Mayor Garcetti announces $10 million investment in jobs program for formerly incarcerated Angelenos

 
01/30/2020



Mayor Eric Garcetti announced today that Los Angeles has received a three-year, $10 million grant from the California Department of Transportation to extend New Roads to Second Chances — a program that gives formerly incarcerated Angelenos training, support, and jobs maintaining and cleaning our roads.

“Los Angeles is a place where everybody belongs — and we’ll keep working to create opportunities for anyone ready to give back to our communities,” said Mayor Garcetti. “No one needs a second chance more urgently than our formerly incarcerated sisters and brothers, and New Roads to Second Chances gives people a chance to rebuild their lives through the dignity of work.”

New Roads launched in 2016 through a partnership between the Mayor's Office, Caltrans, and Chrysalis, with an initial $8.9 million state grant. To date, New Roads has served more than 1,200 individuals on probation or parole with job training, workforce development, wraparound services, and transitional employment — with the goal of supporting their successful reentry following incarceration. 

Each New Roads participant is eligible for up to 90 paid working days on a Caltrans crew. Since the program’s inception, New Roads teams have collected 606,811 bags of trash from roads and highways across L.A. County, helping clean and beautify our public passages. 

"We know that African Americans and other people of color are disproportionately represented in our criminal justice system," said City Councilmember Marqueece Harris-Dawson. "It's important that these people have the support services and opportunities to thrive following incarceration. New Roads provides thousands of opportunities to men and women looking to establish themselves in the city and rejoin their communities."

Beyond joining cleanup crews, participants work with case managers at Chrysalis to help them develop their resumes, participate in job-readiness classes, complete practice interviews, and access everything from computers and professional attire to scholarship funds and transportation assistance. While working for New Roads, participants develop skills that enable them to transition to full-time employment and long-term self-sufficiency.

“For individuals trying to navigate challenges to securing employment, such as experience with the criminal justice system, a transitional job presents the opportunity to get back to work quickly, earn a wage, and develop or build on their skills,” said Mark Loranger, President & CEO of Chrysalis. “The job outcomes for this program are impressive. But one of the most amazing things that I’ve seen happen over the first several years of this program is how crew members work and grow together. The experience of working on a team and with supervisors who are invested in their success is clearly a part of why this program has had such great outcomes.”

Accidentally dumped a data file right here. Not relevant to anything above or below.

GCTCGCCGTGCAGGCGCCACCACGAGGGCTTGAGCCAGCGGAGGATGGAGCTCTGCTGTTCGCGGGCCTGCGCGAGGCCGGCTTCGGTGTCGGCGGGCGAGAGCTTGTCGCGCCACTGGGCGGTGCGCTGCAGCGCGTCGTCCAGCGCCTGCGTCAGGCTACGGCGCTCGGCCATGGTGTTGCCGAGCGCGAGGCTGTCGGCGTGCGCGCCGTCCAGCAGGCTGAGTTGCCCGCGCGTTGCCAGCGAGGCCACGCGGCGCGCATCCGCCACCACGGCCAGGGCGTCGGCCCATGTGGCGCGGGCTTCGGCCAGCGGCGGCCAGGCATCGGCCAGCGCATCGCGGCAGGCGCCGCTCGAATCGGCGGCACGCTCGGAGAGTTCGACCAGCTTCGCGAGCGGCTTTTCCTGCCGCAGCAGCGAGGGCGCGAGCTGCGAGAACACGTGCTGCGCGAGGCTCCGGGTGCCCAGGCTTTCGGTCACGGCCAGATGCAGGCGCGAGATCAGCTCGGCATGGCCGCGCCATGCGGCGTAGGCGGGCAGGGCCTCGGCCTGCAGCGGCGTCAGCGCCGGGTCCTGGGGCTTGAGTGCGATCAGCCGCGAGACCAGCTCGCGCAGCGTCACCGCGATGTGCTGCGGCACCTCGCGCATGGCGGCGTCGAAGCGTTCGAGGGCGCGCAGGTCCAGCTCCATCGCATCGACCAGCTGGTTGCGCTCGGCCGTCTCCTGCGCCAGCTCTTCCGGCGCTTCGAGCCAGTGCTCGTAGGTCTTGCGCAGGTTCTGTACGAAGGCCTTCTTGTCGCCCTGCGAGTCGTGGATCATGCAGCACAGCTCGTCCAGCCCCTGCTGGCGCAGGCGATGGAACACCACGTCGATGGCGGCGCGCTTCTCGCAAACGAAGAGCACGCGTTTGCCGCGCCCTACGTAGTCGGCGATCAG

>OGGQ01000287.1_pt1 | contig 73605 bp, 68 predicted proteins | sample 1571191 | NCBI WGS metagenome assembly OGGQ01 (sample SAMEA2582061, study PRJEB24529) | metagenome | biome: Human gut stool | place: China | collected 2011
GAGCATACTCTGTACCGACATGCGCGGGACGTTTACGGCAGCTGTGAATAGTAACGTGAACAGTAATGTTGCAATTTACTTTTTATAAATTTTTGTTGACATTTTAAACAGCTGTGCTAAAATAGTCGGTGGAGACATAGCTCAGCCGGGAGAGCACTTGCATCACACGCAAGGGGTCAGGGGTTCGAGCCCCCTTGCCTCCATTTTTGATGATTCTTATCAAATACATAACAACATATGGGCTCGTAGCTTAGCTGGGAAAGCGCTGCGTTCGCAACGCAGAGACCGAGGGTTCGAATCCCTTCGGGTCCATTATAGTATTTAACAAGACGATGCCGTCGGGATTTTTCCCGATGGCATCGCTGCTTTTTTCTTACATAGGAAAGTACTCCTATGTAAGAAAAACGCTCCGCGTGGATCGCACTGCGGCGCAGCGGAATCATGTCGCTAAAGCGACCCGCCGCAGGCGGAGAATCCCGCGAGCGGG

Mayor Garcetti founded the first dedicated Office of Reentry in the city’s history, focused on supporting formerly incarcerated people in reintegrating into the community, accessing employment opportunities, and creating a safety net that lowers the recidivism rate and deters formerly incarcerated Angelenos from falling into homelessness. In addition to New Roads, the Mayor also launched Project imPACT, a Proposition 47-funded program that provides counseling and wraparound services to formerly incarcerated Angelenos.

About Chrysalis

Chrysalis is a nonprofit organization dedicated to creating a pathway to self-sufficiency for people experiencing homelessness and low-income individuals by providing the resources and support needed to prepare for, find, and retain employment. Since 1984, Chrysalis has served more than 66,000 individuals at its five centers and locations throughout Southern California. In 2019, more than 2,500 Chrysalis clients secured employment while participating in Chrysalis’ program and more than 1,460 participants worked a transitional job with the organization’s social enterprise. Learn more at ChangeLives.org.



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